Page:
The Syllabus of Errors is just as relevant today as it was 150 years ago
10 December 2014
(originally published in Catholic Voice. Republished with kind permission)
The 8th December, the feast of the Immaculate Conception, marked the 150th anniversary of the Syllabus Errorum (“The Syllabus of Errors”) and Quanta Cura (“Condemning Current Errors”) by Blessed Pope Pius IX. The Church in his day was in grave danger of being hurt by enemies within and overwhelmed by enemies without. The holy Pio Nono saw therefore the need to teach strongly against the theological, philosophical, moral and other errors behind this danger. In December 1864 he did this not only with an encylical (Quanta Cura), but with an annex to that encylical listing these errors, all of which had been condemned previously in his other Magisterial statements.
In Quanta Cura, Pius IX referred both to the “pastoral vigilance of the Roman Pontiffs” and to “episcopal vigilance” in “guarding the Church from poisoned pastures”. He spoke of how his predecessors were especially keen to “condemn all those heresies and errors which, being adverse to our Divine Faith, to the doctrine of the Catholic Church, to purity of morals, and to the eternal salvation of men”. The Pope sought to “stir up the bishops’ pastoral solicitude to exterminate…evil opinions”, not least to defend “the eternal natural law engraven by God in all men’s hearts”.
To that end, he condemned the following propositions:
- “that domestic society or the family derives the whole principle of its existence from the civil law alone; and, consequently, that on civil law alone depend all rights of parents over their children, and especially that of providing for education.”
- “that the Church’s laws do not bind in conscience unless when they are promulgated by the civil power”
- “that the Church can decree nothing which binds the conscience of the faithful in regard to their use of temporal things”.
In these condemnations, Blessed Pius IX was particularly prophetic. In both Britain and increasingly in Ireland today, we are witnessing attempts by the State to impose sex education on faithful Catholic families. And in so many countries around the world, we see so-called Catholic politicians following their own malformed consciences and not the Church’s Magisterium and thus vote for laws permitting abortion.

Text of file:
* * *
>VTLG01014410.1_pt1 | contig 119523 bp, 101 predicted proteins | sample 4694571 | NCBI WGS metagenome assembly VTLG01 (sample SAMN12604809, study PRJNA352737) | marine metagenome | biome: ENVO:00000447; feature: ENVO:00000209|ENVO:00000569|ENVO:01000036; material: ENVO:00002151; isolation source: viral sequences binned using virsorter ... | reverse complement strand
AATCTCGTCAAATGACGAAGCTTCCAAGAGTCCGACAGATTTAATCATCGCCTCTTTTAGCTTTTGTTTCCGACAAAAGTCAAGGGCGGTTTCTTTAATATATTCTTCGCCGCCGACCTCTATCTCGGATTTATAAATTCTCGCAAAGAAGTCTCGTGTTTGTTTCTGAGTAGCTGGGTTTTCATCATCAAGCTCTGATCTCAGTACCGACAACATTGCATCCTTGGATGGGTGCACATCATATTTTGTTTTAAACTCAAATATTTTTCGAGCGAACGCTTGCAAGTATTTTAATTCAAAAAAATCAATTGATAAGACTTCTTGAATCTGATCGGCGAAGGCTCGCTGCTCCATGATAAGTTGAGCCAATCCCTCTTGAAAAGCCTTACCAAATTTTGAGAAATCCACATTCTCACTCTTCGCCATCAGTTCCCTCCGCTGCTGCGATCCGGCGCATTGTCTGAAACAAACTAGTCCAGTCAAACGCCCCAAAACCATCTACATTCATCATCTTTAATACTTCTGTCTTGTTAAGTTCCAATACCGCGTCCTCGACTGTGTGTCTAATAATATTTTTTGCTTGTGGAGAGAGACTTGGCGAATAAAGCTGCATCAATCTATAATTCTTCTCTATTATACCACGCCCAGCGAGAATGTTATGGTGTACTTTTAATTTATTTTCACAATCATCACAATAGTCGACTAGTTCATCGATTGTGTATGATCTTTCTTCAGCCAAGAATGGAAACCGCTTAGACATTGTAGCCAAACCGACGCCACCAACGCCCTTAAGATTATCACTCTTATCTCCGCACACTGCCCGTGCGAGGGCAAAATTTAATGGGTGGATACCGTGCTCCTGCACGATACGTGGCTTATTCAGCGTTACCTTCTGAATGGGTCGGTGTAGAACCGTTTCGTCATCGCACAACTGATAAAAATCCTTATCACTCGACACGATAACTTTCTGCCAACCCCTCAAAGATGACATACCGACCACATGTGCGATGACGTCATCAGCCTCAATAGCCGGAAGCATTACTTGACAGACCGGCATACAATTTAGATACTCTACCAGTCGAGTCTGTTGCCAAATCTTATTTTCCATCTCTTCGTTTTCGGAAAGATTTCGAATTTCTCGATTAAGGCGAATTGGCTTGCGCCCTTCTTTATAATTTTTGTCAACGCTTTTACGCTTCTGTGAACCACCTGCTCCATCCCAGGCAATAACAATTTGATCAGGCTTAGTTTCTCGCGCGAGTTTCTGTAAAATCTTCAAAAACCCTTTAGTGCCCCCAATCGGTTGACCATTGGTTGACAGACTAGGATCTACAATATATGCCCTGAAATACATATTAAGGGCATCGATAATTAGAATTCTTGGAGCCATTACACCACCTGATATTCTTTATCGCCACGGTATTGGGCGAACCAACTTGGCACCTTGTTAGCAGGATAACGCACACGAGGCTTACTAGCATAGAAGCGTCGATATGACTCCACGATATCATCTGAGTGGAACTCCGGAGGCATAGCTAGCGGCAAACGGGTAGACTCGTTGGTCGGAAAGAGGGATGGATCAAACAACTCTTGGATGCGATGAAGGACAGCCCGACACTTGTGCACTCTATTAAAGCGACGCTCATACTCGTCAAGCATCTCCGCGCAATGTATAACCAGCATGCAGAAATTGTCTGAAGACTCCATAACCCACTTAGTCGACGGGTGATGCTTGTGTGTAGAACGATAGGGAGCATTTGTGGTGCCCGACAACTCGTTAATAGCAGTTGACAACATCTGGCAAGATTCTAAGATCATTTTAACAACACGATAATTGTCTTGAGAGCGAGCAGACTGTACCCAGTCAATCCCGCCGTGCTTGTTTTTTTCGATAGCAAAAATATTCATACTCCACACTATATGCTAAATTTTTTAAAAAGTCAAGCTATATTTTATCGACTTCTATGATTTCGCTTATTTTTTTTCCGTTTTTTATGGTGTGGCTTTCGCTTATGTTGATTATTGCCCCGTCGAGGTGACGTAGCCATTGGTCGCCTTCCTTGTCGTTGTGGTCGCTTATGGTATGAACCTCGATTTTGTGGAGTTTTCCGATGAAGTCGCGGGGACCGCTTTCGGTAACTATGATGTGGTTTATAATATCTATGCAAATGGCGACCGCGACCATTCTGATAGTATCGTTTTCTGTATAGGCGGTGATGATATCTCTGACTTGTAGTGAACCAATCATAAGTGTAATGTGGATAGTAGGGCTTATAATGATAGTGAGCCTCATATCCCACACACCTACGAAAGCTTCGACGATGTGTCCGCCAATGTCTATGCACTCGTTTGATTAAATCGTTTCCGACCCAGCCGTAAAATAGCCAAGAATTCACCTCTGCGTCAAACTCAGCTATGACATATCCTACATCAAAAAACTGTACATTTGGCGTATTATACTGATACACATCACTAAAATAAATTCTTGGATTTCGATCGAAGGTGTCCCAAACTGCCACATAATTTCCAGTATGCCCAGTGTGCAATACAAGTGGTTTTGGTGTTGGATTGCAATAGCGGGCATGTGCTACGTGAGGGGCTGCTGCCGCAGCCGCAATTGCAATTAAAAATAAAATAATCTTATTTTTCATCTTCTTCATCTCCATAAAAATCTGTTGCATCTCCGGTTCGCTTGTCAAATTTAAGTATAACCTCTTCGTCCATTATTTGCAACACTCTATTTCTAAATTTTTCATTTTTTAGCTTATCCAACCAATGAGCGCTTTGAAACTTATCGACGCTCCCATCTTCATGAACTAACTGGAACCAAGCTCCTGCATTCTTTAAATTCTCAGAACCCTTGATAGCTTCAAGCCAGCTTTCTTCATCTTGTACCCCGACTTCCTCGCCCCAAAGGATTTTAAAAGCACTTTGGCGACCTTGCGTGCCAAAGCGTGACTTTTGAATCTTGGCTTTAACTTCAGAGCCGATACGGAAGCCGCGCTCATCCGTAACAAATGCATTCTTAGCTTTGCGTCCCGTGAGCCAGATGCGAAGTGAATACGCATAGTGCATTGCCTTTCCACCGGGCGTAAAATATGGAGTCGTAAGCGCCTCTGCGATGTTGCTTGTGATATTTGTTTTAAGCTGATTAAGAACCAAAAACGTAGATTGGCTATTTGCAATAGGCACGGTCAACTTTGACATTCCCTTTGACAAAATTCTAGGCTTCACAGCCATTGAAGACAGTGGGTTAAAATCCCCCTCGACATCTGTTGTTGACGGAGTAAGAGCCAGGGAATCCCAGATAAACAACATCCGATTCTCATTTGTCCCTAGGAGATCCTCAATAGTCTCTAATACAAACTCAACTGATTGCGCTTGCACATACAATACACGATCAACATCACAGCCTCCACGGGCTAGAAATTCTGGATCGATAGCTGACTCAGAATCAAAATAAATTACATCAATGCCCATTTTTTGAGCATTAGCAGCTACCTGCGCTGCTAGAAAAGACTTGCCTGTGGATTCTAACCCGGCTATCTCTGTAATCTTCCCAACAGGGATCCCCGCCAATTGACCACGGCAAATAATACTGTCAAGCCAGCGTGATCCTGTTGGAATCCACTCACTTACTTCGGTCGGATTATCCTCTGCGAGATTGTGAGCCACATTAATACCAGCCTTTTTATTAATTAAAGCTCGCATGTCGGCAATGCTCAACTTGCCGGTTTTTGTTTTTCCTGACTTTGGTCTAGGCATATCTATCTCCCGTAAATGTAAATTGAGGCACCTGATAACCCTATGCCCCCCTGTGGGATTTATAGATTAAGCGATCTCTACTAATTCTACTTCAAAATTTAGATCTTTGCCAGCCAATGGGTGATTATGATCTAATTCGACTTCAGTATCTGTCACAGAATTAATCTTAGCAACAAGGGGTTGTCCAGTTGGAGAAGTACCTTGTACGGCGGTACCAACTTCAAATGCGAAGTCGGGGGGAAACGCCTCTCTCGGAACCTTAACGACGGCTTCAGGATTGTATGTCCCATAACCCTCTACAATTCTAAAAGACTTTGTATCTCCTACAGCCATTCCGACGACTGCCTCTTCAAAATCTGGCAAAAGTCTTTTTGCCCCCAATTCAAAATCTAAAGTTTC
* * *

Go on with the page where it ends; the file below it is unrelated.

In the Syllabus, Pius IX condemned (among many others) the following propositions:
- 55. “The Church ought to be separated from the State, and the State from the Church.”
- 56. “…It is not at all necessary that human laws should be made conformable to the laws of nature…”
- 77. “In the present day it is no longer expedient that the Catholic religion should be held as the only religion of the State, to the exclusion of all other forms of worship.”
- 80. “The Roman Pontiff can, and ought to, reconcile himself, and come to terms with progress, liberalism and modern civilization.”
- 5. “Divine revelation is imperfect, and therefore subject to a continual and indefinite progress, corresponding with the advancement of human reason.”
- 13. “The method and principles by which the old scholastic doctors cultivated theology are no longer suitable to the demands of our times and to the progress of the sciences.”
- 66. “The Sacrament of Marriage is only a something accessory to the contract and separate from it, and the sacrament itself consists in the nuptial benediction alone.”
In the first set of errors (55, 56, 77 and 80), we can see the causes of the scandal of formerly Catholic countries now legislating for homosexual pseudo-marriage. In the second set of errors (5, 13 and 66), we see the causes of the scandal caused recently by the recent Extraordinary Synod on the Family.
In Quanta Cura Pius IX said that the bishops should encourage the faithful to “abstain from noxious verbiage, which Jesus Christ does not cultivate because it is not His Father’s plantation.” Today it is the faithful who are increasingly encouraging the bishops – including Synod Fathers – to “abstain from noxious verbiage”. Either way, Quanta Cura and the Syllabus of Errors are therefore just as relevant today as they were 150 years ago.
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